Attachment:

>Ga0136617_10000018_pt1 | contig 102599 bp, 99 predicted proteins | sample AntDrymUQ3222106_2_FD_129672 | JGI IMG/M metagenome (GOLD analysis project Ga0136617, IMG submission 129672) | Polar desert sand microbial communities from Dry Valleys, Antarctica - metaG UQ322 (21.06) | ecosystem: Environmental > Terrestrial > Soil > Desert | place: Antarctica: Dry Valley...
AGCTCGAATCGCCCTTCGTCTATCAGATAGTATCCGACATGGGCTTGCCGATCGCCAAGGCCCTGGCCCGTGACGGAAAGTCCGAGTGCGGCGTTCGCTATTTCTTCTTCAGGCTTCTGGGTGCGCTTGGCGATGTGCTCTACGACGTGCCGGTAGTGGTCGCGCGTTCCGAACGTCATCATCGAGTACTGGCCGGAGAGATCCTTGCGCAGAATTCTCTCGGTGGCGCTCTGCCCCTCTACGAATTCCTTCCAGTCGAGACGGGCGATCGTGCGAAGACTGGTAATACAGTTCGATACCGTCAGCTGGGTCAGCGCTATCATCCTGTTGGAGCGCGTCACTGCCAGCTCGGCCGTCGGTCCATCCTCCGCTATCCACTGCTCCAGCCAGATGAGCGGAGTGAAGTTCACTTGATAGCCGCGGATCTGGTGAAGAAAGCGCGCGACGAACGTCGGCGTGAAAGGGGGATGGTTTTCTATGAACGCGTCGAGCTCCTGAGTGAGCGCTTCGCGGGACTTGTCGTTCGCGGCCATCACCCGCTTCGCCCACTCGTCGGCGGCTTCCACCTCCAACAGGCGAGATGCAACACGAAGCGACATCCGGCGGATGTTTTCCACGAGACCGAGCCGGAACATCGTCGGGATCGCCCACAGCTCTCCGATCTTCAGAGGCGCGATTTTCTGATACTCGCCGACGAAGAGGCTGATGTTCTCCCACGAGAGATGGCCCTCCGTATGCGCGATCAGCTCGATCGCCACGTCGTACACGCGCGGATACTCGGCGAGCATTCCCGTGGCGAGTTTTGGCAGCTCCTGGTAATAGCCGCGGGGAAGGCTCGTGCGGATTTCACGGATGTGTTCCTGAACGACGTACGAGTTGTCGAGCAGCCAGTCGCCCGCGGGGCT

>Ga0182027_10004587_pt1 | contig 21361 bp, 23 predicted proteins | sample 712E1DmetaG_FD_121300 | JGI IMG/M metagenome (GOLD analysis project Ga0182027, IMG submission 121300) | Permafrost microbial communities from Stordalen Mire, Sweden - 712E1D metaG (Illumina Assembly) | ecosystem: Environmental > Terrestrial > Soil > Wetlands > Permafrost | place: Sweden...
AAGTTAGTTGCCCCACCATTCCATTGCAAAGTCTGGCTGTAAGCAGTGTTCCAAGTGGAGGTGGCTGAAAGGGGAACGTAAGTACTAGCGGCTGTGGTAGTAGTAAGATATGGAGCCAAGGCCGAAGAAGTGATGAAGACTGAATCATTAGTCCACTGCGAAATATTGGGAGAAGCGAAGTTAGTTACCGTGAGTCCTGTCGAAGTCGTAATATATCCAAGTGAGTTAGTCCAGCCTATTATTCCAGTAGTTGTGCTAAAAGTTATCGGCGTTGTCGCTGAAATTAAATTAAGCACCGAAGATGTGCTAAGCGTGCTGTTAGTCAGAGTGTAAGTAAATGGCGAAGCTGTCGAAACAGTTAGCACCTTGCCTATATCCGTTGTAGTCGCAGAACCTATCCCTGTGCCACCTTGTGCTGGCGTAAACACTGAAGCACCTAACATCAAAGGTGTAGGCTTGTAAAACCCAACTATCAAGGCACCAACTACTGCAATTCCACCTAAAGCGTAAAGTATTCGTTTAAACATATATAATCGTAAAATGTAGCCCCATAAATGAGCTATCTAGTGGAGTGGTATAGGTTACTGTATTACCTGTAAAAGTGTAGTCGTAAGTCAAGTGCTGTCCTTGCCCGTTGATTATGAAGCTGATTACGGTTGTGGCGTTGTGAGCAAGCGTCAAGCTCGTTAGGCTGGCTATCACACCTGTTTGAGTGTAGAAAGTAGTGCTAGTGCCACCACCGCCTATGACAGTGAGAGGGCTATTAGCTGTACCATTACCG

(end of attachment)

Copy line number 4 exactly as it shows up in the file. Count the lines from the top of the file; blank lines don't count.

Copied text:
AAGTTAGTTGCCCCACCATTCCATTGCAAAGTCTGGCTGTAAGCAGTGTTCCAAGTGGAGGTGGCTGAAAGGGGAACGTAAGTACTAGCGGCTGTGGTAGTAGTAAGATATGGAGCCAAGGCCGAAGAAGTGATGAAGACTGAATCATTAGTCCACTGCGAAATATTGGGAGAAGCGAAGTTAGTTACCGTGAGTCCTGTCGAAGTCGTAATATATCCAAGTGAGTTAGTCCAGCCTATTATTCCAGTAGTTGTGCTAAAAGTTATCGGCGTTGTCGCTGAAATTAAATTAAGCACCGAAGATGTGCTAAGCGTGCTGTTAGTCAGAGTGTAAGTAAATGGCGAAGCTGTCGAAACAGTTAGCACCTTGCCTATATCCGTTGTAGTCGCAGAACCTATCCCTGTGCCACCTTGTGCTGGCGTAAACACTGAAGCACCTAACATCAAAGGTGTAGGCTTGTAAAACCCAACTATCAAGGCACCAACTACTGCAATTCCACCTAAAGCGTAAAGTATTCGTTTAAACATATATAATCGTAAAATGTAGCCCCATAAATGAGCTATCTAGTGGAGTGGTATAGGTTACTGTATTACCTGTAAAAGTGTAGTCGTAAGTCAAGTGCTGTCCTTGCCCGTTGATTATGAAGCTGATTACGGTTGTGGCGTTGTGAGCAAGCGTCAAGCTCGTTAGGCTGGCTATCACACCTGTTTGAGTGTAGAAAGTAGTGCTAGTGCCACCACCGCCTATGACAGTGAGAGGGCTATTAGCTGTACCATTACCG